A plasmonic chip can enhance the fluorescence intensity of fluorescent dye by the GC-SPF. The optimal structure of a sensor-chip was found to be covered with 150 nm-thick silver film and 10 nm-thick SiO2 film with a grating of 480 nm pitch under the irradiation from the top panel of a sensor chip. Enhancement factor is composed of Ef(I) by the enhanced electric field (excitation field), Ef(D) by the surface plasmon coupled emission (SPCE), and Ef(R) by the reflection interference effect. The largest plasmonic enhancement calculated by Ef(D) × Ef(I) was 57-fold. The total enhancement factor adding reflection interference effect Ef(R) was found to be around 170-fold. The enhanced fluorescence also induces a large deviation in background due to the scattering light. Therefore, not only the largest fluorescence intensity, but also the stable lower background noise were the most important factors for the sensitive detection.

Supplementary Materials

The following are available online at www.mdpi.com/1996-1944/10/9/1063/s1. Figure S1: Cy5 absorption and fluorescence spectra from web page of GE healthcare. Figure S2: AFM images of plasmonic chips with various silver-film thickness and a top view of AFM image. Each silver-film thickness is: (a) 0 (replica before coating), (b) 49, (c) 126, (d) 175, (e) 203, (f) 245, (g) 250, (h) 275, (i) 288 nm, respectively. The surface roughness Ra was evaluated as the mean value of each Ra measured along the top of each convex line and the bottom of each groove line in AFM images as depicted with lines in (j). Figure S3: The square of the electric field intensity on the flat metal-coated substrate calculated against the distance from metal surface by FDTD method. Figure S4: (a) Reflectivity measured against the incident angle (SPR curves) for the plasmonic chip with SiO2- film thickness of 8 (red cross, ×), 16 (orange full circle, ), 30 (green square, ), 41 (green full triangle, ), 72 (blue triangle, ▽), 140 (blue full square, ), 200 (purple circle, ), 300 (gray diamond, ◇) nm. (b) The SPR angle plotted against the SiO2-film thickness

Acknowledgments

K.T. thanks Toyo Gosei for providing the UV-curable resin PAK-02-A. This work was supported by JSPS KAKENHI Grant Numbers 25286032 in Scientific Research (B).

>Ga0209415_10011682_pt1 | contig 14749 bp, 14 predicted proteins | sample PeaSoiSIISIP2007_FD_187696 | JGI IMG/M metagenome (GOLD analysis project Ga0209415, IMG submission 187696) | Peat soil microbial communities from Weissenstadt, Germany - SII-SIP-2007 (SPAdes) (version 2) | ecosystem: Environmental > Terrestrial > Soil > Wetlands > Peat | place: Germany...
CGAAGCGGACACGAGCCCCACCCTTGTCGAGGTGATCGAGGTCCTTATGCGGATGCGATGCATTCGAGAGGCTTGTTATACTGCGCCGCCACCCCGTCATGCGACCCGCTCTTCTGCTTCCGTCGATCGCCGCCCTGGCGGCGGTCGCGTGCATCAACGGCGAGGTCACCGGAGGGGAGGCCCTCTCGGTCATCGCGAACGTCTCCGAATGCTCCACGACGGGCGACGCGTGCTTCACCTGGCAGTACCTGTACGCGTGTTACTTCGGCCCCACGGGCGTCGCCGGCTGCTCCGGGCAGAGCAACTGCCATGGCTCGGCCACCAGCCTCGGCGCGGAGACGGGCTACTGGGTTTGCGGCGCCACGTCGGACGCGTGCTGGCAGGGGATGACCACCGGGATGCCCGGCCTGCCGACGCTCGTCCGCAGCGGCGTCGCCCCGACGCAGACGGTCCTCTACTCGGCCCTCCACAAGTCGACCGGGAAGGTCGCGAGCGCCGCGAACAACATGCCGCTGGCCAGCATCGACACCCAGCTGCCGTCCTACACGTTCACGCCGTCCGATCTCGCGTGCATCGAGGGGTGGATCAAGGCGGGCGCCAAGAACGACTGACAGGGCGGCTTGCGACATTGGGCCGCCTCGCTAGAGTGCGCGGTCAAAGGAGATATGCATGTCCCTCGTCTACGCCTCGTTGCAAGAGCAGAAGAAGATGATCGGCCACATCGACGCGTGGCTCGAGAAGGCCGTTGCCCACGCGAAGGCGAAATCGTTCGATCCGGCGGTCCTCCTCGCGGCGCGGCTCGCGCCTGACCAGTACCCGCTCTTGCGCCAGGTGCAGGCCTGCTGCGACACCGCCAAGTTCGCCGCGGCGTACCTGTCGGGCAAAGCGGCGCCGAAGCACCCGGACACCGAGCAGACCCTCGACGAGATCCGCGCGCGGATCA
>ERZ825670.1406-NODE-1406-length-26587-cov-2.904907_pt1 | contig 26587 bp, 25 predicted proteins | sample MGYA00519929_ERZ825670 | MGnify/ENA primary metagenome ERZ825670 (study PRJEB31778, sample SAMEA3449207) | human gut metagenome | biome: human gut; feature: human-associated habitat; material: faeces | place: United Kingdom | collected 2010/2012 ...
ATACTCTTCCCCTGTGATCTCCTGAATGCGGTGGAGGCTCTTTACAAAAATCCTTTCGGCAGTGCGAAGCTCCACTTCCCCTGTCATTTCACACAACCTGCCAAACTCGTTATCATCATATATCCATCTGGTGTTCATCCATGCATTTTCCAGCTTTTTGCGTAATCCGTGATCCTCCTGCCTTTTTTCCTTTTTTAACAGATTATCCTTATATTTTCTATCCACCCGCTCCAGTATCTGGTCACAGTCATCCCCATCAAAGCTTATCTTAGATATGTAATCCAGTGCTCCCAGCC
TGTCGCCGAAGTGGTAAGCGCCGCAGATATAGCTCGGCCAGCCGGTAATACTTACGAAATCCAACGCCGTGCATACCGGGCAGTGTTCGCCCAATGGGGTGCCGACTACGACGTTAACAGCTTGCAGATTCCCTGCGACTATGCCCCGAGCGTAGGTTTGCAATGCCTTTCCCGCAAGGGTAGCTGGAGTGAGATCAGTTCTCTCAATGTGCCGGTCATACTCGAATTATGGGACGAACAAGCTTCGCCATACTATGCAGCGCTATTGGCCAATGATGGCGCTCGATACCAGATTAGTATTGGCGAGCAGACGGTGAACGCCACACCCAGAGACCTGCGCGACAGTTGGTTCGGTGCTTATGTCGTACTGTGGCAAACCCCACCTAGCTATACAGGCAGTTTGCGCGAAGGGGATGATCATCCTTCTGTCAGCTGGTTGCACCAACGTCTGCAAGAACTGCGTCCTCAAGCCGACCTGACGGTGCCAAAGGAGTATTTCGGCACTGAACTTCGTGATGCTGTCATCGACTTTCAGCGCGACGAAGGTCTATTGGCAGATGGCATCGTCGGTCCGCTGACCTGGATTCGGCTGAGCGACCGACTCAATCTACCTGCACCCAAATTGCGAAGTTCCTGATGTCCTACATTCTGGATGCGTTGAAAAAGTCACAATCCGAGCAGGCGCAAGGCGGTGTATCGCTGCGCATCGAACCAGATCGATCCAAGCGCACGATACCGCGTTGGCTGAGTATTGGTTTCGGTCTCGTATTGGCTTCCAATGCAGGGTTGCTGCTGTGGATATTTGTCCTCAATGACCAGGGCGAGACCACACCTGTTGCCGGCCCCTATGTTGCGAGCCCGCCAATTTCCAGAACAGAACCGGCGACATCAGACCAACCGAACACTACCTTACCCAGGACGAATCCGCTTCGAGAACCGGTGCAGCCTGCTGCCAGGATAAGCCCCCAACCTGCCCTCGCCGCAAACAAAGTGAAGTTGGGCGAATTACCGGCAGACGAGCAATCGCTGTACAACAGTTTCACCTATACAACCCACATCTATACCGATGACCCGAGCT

Author Contributions

K.T. conceived and designed the experiments, and wrote the paper; K.K. designed the calculation; T.N. performed the experiments and calculation and analyzed the data.

Conflicts of Interest

The authors declare no conflict of interest.

References

  1. Vareiro, M.L.M.; Liu, J.; Knoll, W.; Zak, K.; Williams, D.; Jenkins, A.T.A. Surface plasmon fluorescence measurements of human chorionic gonadotrophin: Role of antibody orientation in obtaining enhanced sensitivity and limit of detection. Anal. Chem. 2005, 77, 2426–2431. [Google Scholar] [CrossRef] [PubMed]
  2. Chang, Y.F.; Chen, R.C.; Lee, Y.J.; Chao, S.C.; Su, L.C.; Li, Y.C.; Chou, C. Localized surface plasmon coupled fluorescence fiber-optic biosensor for alpha-fetoprotein detection in human serum. Biosens. Bioelectron. 2009, 24, 1610–1614. [Google Scholar] [CrossRef] [PubMed]
  3. Willets, K.A.; Van Duyne, R.P. Localized Surface Plasmon Resonance Spectroscopy and Sensing. Annu. Rev. Phys. Chem. 2007, 58, 267–297. [Google Scholar] [CrossRef] [PubMed]
  4. Hao, E.; Schatz, G.C. Electromagnetic fields around silver nanoparticles and dimers. J. Chem. Phys. 2004, 120, 357–366. [Google Scholar] [CrossRef] [PubMed]
  5. Lim, D.K.; Jeon, K.S.; Hwang, J.H.; Kim, H.; Kwon, S.; Suh, Y.D.; Nam, J.M. Highly uniform and reproducible surface-enhanced Raman scattering from DNA-tailorable nanoparticles with 1-nm interior gap. Nat. Nanotechnol. 2011, 6, 452–460. [Google Scholar] [CrossRef] [PubMed]
  6. Ueno, K.; Misawa, H. Surface plasmon-enhanced photochemical reactions. J. Photochem. Photobiol. C-Photochem. Rev. 2013, 15, 31–52. [Google Scholar] [CrossRef]
  7. Linic, S.; Christopher, P.; Ingram, D.B. Plasmonic-metal nanostructures for efficient conversion of solar to chemical energy. Nat. Mater. 2011, 10, 911–921. [Google Scholar] [CrossRef] [PubMed]
  8. Beck, F.J.; Polman, A.; Catchpole, K.R. Tunable light trapping for solar cells using localized surface plasmons. Appl. Phys. 2009, 105, 114310. [Google Scholar] [CrossRef]
  9. Tagliabue, G.; Höller, C.; Eghlidi, H.; Poulikakos, D. Proximal gap-plasmon nanoresonators in the limit of vanishing inter-cavity separation. Nanoscale 2014, 6, 10274–10280. [Google Scholar] [CrossRef] [PubMed]
  10. Zayats, A.V.; Smolyaninov, I.I. Near-field photonics: Surface plasmon polaritons and localized surface plasmons. J. Opt. A Pure Appl. Opt. 2003, 5, S16. [Google Scholar] [CrossRef]